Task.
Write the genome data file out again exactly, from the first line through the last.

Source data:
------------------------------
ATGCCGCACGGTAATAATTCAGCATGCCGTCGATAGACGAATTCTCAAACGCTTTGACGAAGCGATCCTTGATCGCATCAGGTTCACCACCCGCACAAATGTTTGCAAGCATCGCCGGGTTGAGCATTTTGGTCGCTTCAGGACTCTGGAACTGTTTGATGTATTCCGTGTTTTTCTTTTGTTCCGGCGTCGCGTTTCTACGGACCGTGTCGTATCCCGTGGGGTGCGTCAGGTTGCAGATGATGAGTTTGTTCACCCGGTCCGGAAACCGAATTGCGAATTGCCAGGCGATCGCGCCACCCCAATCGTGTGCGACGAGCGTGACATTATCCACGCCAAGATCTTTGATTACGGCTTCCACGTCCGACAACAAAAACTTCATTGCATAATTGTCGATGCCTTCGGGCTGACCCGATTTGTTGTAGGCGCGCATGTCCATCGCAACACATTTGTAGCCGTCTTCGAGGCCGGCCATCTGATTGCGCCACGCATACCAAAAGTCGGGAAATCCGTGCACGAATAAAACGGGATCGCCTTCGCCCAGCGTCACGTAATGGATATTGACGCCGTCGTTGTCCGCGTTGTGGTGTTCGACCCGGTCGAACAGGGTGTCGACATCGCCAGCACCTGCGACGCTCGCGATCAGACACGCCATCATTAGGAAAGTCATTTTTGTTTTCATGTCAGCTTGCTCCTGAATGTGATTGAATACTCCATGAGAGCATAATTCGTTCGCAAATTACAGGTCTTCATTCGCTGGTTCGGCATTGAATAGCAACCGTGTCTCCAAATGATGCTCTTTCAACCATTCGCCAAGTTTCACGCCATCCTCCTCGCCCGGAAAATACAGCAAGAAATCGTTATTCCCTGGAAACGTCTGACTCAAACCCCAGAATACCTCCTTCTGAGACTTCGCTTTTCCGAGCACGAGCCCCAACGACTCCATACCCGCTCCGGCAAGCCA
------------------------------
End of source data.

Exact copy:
ATGCCGCACGGTAATAATTCAGCATGCCGTCGATAGACGAATTCTCAAACGCTTTGACGAAGCGATCCTTGATCGCATCAGGTTCACCACCCGCACAAATGTTTGCAAGCATCGCCGGGTTGAGCATTTTGGTCGCTTCAGGACTCTGGAACTGTTTGATGTATTCCGTGTTTTTCTTTTGTTCCGGCGTCGCGTTTCTACGGACCGTGTCGTATCCCGTGGGGTGCGTCAGGTTGCAGATGATGAGTTTGTTCACCCGGTCCGGAAACCGAATTGCGAATTGCCAGGCGATCGCGCCACCCCAATCGTGTGCGACGAGCGTGACATTATCCACGCCAAGATCTTTGATTACGGCTTCCACGTCCGACAACAAAAACTTCATTGCATAATTGTCGATGCCTTCGGGCTGACCCGATTTGTTGTAGGCGCGCATGTCCATCGCAACACATTTGTAGCCGTCTTCGAGGCCGGCCATCTGATTGCGCCACGCATACCAAAAGTCGGGAAATCCGTGCACGAATAAAACGGGATCGCCTTCGCCCAGCGTCACGTAATGGATATTGACGCCGTCGTTGTCCGCGTTGTGGTGTTCGACCCGGTCGAACAGGGTGTCGACATCGCCAGCACCTGCGACGCTCGCGATCAGACACGCCATCATTAGGAAAGTCATTTTTGTTTTCATGTCAGCTTGCTCCTGAATGTGATTGAATACTCCATGAGAGCATAATTCGTTCGCAAATTACAGGTCTTCATTCGCTGGTTCGGCATTGAATAGCAACCGTGTCTCCAAATGATGCTCTTTCAACCATTCGCCAAGTTTCACGCCATCCTCCTCGCCCGGAAAATACAGCAAGAAATCGTTATTCCCTGGAAACGTCTGACTCAAACCCCAGAATACCTCCTTCTGAGACTTCGCTTTTCCGAGCACGAGCCCCAACGACTCCATACCCGCTCCGGCAAGCCA